Rotel Tomatoes are canned tomatoes produced by ConAgra (same producer of PAM, Hunts, Chef Boyardee and other non-gourmet food brands). They contain Calcium Chloride, a salt used by the food mega-industry to avoid rising the Sodium content (which people react sensitive to) without using the advantages salt provides to taste (so a cheaper and more marketable form of salting). Rotel also adds natural flavor to the mix (this normally means that there is not enough of their name giving ingredient, chilis or tomatoes, and they have to enhance the mouth feel by adding flavors. A natural flavor for strawberries is made out of wood shavings, a natural flavor for coffee syrups is made from a beavers anal gland, so with that precedents, one can imagine that the natural flavor going into a tomato can is coming from anything else but tomatoes or chilies).

Velveeta is produced by Kraft, worlds number 2 in food products and not essentially a local, natural or artisan company, but an exploiter of pretty much any country that produces the raw materials for its food production. 

The last time I checked Velveeta did not even contain cheese but Hydrolized Soy Protein. I was surprised to discover that the first ingredient is Milk nowadays. (As you would expect for a cheese. But the last time I checked FDA had just forbidden Kraft to call Velveeta a cheese and urged them to use the term "cheese like product". very difficult term to marketeer though, hence the possible reformulation to make it more cheesey instead of cheese-like. This also shows that if the consumers seem to care even a food giant like Kraft will change.)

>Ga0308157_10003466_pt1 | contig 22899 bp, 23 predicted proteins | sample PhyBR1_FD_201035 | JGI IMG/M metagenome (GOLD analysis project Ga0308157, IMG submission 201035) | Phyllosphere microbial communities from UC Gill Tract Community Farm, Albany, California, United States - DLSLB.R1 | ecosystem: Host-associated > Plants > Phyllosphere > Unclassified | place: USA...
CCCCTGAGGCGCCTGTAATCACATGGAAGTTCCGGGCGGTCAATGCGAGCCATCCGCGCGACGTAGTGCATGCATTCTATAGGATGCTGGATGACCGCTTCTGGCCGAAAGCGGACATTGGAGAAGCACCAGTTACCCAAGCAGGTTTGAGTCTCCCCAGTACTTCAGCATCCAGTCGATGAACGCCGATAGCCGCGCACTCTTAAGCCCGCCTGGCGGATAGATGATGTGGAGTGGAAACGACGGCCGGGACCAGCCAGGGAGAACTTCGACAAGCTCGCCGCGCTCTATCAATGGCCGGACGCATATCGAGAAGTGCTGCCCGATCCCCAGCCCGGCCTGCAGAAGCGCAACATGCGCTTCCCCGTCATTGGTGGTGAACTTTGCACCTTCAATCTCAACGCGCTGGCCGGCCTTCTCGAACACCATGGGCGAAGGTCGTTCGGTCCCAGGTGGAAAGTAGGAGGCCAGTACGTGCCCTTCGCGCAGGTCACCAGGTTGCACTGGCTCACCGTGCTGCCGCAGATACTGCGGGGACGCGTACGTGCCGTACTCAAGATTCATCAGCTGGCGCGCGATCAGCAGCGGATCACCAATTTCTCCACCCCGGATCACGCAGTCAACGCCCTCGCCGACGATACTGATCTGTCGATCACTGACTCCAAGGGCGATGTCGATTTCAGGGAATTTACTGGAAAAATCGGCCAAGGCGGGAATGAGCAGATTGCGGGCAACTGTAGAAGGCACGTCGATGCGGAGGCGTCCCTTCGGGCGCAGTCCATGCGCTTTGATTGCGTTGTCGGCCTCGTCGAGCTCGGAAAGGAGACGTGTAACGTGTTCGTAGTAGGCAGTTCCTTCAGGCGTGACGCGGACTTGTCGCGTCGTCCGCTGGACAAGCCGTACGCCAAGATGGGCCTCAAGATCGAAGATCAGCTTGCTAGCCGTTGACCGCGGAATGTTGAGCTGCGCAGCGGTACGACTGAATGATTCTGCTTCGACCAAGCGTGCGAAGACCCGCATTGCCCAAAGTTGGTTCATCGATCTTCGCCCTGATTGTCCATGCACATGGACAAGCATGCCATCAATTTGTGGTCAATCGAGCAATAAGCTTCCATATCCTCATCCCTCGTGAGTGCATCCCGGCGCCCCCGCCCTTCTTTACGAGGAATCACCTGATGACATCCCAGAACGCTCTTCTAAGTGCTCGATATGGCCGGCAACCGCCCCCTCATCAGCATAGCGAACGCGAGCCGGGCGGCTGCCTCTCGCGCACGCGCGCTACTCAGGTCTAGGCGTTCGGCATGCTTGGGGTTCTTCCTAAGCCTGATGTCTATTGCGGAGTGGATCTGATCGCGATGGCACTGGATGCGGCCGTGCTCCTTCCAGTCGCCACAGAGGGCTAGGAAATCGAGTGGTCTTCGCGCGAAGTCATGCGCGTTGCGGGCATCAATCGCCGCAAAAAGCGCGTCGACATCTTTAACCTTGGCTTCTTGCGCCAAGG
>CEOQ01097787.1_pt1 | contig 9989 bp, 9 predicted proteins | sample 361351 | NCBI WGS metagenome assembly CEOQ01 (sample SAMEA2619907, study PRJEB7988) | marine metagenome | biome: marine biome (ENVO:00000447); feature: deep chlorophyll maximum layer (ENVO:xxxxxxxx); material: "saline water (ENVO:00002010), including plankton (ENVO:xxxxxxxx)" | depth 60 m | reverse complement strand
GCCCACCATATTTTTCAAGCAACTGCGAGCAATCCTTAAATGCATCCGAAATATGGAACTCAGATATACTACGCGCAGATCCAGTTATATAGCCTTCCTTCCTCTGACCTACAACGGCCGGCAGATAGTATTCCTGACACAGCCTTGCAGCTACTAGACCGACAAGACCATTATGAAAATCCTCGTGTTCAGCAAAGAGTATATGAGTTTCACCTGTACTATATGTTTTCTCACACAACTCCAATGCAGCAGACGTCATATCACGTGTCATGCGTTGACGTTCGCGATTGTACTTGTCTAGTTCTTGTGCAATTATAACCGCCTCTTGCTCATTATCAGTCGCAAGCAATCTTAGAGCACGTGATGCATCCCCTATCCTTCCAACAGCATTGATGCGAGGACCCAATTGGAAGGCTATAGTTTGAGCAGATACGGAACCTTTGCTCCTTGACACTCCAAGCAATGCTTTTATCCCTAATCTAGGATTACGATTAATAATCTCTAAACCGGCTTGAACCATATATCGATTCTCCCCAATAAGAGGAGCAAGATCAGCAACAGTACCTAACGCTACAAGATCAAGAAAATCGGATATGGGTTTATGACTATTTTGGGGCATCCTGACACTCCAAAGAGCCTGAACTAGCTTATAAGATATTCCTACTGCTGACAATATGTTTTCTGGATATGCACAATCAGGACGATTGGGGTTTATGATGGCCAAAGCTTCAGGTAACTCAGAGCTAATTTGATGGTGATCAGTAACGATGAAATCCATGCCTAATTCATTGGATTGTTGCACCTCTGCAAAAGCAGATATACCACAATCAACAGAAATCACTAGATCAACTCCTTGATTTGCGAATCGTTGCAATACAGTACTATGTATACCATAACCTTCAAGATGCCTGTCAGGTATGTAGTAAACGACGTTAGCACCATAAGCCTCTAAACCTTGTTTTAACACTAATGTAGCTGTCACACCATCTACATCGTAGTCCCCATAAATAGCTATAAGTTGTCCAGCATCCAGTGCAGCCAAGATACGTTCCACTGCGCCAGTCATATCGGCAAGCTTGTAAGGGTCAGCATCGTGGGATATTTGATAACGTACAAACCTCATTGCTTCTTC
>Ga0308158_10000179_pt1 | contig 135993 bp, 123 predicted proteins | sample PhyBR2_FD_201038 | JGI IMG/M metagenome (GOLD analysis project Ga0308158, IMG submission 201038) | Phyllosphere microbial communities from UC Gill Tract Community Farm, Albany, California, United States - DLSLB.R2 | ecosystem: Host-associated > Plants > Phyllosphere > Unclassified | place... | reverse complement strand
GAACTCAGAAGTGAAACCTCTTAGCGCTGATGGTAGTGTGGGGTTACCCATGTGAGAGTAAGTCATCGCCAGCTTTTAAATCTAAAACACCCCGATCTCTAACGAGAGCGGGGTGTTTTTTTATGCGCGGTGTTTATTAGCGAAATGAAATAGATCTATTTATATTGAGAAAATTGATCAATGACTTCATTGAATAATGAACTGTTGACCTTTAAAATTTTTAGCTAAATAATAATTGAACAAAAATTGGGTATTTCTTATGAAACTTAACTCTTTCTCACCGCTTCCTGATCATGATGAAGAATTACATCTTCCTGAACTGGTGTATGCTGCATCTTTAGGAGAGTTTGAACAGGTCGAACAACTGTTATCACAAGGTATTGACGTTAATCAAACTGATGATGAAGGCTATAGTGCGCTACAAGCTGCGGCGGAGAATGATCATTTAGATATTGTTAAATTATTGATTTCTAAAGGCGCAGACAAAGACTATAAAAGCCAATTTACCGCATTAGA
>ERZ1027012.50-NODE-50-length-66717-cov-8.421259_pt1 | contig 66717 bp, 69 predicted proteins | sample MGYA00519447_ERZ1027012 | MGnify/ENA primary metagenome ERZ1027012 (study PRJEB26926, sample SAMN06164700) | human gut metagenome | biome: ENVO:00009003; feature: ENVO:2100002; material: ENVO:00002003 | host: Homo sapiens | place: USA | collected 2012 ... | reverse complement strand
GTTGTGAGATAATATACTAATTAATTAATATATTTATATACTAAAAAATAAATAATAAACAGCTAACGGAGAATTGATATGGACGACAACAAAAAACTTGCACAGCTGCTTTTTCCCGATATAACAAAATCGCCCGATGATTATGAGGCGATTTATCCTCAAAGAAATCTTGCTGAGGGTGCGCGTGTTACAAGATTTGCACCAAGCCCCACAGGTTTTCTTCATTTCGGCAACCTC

Velveeta also contains Food Starch (a filler to use less of the real ingredients, increasing profits), Corn Syrup (sugar made from cheap GMO corn), Maltodextrin (another sugar produced from most likely corn starch), Apocarotenal (a possible carcinogen) and other binomials, some cuestionable, some not at all.

I am far from a food nazi and all and only natural foods advocate, but for the sake of a balanced journalistic article I would have wished or hoped for a less ad style article for multinational food companies and more of a description of traditional tex-mex queso and some alternatives made from real cheeses and real tomatoes and chilies. 



At college, during the dark, frigid nights of January, my girlfriend and I had a special Texas ritual. I would buy two cases of Velveeta from a grocer friend, pop them into my VW and speed off to her old Victorian house, where I'd unload them, trembling with anticipation. We'd rush the cases upstairs to a bathroom whose focal point was an old white claw-foot bathtub. Placing the bunson burners from Chemistry class beneath the tub, we'd melt all the cheese so it was just right....and at exactly midnight we'd climb in together, descending into the warm yellow goo. We'd sit and chat and nibble on chips for hours, dipping them until our 'bathwater' was nearly gone. Some of the best memories of my life!


Intesting stuff, think I'll make some this weekend, I've got a log that's been sitting next to the Duraflames in my kitchen.

I was intriqued to find a chili recipe that called for El Pato tomotoes...huh?...I found some at Randall's and they seem the same as RoTel.


@pavalRading your post made me tired. I'm going to have a queso snack and a nap.


@paval  Lighten up Francis.  Or move back to East Germany.  Either way, STFU.

KaitlinS topcommenter

@paval It's not intended to be an ad-style article, but a personal essay in which I reflect on my own opinion. And that just happens to be that Velveeta is awesome. Don't care if it's not actually cheese or where it comes from. Sorry.


@ESandler trying this now. Do you think it would work in a shower as well? Nevermind, we shall see momentarily.


@Ghibelline It's all about the rotel. Though I prefer to add a cup of diced jalapenos for maximum regrettage later in the evening (or morning, as it were)

KaitlinS topcommenter

@Ghibelline I've found a lot of imitation Ro*Tel. It's not as prevalent at grocery stores in the Midwest, so when I was living there, I'd often get the store brand "diced tomatoes and chiles." It doesn't make that much difference. The Velveeta is the important part. Ro*Tel just makes it feel more legit.